Resources

Matlab Scripts

 

Original AIS quantification

This is the custom-written Matlab script we’ve used to quantitatively assess axon initial segment (AIS) location, length, and localisation in dissociated neuronal cultures (see Grubb & Burrone 2010 Nature 465: 1070-74).  It takes in 2D z-projected or single z-slice tiff files, so won’t work if you want to analyse AISs in 3D, and it asks you to draw a profile along the axon before outputting various AIS measures, so you’ve still got a bit of work to do!  Hopefully the annotations and instructions make things self-explanatory, but if you discover any bugs or need some help, please contact us.  And, of course, please feel free to make any alterations you like – if they’re interesting, or make the code more efficient (not hard…) we’d be grateful if you’d send them back to us.

Instructions for using AIS matlab file  

ais.m 

Update April 2011

Below is an updated version of our code for AIS analysis, with instructions for use.  The basic principles are all the same, but there are a few important changes:  the script now takes an RGB tiff file as input, allows analysis of AIS parameters in up to 3 channels, gives measures of fluorescent intensity, and gives more accurate measures of axonal distances.

 Instructions for using ais_z3 Matlab file 

ais_z3.m

 

Update September 2014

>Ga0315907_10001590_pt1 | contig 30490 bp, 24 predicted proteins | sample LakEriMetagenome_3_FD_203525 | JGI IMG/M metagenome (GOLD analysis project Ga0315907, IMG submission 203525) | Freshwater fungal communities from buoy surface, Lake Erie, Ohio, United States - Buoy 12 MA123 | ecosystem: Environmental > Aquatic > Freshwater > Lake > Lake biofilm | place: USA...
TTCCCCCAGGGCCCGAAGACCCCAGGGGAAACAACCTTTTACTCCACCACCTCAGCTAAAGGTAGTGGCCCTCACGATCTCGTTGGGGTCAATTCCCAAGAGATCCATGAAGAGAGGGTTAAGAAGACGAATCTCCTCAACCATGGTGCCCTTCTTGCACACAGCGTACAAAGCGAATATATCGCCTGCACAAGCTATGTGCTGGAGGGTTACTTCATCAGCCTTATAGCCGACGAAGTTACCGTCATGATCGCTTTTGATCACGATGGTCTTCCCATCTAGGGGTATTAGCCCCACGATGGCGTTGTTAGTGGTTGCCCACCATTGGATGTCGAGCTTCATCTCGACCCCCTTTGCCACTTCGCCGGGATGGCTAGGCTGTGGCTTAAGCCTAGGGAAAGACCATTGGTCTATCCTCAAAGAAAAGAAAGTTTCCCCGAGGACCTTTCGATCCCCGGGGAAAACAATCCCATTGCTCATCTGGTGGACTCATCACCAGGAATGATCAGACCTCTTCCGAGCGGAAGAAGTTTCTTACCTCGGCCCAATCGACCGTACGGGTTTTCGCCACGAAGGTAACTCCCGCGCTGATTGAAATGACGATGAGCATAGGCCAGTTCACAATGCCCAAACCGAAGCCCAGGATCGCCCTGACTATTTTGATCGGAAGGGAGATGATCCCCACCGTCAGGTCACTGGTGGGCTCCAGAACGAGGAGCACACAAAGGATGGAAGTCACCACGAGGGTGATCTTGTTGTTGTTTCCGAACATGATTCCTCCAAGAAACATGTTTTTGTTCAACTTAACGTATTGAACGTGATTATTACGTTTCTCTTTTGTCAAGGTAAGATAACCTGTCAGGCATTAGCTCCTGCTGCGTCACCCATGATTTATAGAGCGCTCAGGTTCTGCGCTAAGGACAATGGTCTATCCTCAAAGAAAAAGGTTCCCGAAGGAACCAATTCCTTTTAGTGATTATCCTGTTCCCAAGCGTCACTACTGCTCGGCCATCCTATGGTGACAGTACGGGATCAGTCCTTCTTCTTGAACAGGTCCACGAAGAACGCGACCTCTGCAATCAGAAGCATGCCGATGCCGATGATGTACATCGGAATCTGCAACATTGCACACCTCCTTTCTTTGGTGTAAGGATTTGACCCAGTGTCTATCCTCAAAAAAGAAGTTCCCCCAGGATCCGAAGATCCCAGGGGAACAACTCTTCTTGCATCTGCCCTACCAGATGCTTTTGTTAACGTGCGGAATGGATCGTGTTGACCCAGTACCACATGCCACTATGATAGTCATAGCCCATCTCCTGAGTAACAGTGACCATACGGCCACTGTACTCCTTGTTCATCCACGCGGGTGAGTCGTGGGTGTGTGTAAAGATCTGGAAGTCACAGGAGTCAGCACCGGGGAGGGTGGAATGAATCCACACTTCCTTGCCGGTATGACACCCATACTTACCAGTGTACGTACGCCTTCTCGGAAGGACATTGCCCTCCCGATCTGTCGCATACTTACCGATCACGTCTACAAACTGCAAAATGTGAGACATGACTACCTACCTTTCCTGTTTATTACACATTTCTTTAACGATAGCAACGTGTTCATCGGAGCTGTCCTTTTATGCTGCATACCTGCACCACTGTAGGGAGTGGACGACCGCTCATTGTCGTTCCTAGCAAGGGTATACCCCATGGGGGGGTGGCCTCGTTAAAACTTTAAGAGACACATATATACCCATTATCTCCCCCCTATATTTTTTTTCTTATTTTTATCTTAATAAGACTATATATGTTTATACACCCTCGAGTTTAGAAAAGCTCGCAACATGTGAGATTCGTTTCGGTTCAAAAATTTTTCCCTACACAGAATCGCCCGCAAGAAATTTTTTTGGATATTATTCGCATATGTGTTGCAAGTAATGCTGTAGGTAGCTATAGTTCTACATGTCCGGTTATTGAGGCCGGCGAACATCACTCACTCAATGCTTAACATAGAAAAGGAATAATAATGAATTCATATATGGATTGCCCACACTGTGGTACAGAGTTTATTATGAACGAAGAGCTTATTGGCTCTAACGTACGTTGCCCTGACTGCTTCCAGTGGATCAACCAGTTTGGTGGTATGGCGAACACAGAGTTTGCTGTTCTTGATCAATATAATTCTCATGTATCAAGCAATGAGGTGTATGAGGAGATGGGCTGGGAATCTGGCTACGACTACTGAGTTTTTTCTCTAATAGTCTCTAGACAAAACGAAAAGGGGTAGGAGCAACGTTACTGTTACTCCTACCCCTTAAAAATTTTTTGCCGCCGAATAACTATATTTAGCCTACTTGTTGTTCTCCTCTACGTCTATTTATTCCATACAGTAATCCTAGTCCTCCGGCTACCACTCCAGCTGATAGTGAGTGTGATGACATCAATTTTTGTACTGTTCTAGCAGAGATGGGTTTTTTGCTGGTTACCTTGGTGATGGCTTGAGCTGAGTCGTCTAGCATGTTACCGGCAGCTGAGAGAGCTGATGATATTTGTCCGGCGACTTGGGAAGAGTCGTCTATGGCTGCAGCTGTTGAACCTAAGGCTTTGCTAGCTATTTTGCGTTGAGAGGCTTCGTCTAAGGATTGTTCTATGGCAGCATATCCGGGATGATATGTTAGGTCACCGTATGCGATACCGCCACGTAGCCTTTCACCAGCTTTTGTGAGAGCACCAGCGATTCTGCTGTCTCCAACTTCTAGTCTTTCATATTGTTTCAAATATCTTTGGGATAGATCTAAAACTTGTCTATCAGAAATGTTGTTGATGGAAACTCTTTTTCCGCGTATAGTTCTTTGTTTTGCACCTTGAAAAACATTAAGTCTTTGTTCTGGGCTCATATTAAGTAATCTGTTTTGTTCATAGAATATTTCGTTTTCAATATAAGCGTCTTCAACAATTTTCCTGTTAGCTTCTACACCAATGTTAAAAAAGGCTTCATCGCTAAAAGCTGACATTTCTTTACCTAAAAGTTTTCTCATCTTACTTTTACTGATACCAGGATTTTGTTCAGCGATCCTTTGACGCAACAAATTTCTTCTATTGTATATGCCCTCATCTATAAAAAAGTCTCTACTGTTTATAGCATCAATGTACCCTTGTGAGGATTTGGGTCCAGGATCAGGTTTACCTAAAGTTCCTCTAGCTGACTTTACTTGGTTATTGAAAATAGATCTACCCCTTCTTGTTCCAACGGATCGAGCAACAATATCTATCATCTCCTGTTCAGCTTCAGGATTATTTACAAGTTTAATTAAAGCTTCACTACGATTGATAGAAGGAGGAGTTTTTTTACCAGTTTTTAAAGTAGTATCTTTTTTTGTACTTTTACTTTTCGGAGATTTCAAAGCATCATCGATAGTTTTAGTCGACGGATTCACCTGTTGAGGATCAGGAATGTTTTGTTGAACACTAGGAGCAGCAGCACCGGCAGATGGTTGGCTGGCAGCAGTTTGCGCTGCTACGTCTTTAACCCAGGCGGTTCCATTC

We now have a semi-automated programme for measuring AIS length, written by Dennis Kruijssen. It’s the ‘ais_auto.m’ file below, and comes with its own set of instructions as well as a ‘batch_ais_auto’ script that lets you work through multiple files rapidly. You’ll need to download the ‘lsmread.m’ and ‘tiffread.m’ files to get it to work, and you’ll need the Matlab Image Processing toolbox too. Finally, and most importantly, you’ll need some very clean AIS label – this just does not work with even moderate levels of background fluorescence.

Instructions for using ais_auto Matlab script

ais_auto.m

lsm_read.m

batch_ais_auto.m

Plasmids

We’d be happy to send out any of our published cDNA constructs to interested researchers in the public domain – just get in touch.  But to make this process even easier, we’ve started depositing our plasmids with Addgene who archive, document and distribute constructs on a not-for-profit basis.  If you go here you should see all the plasmids available from us.

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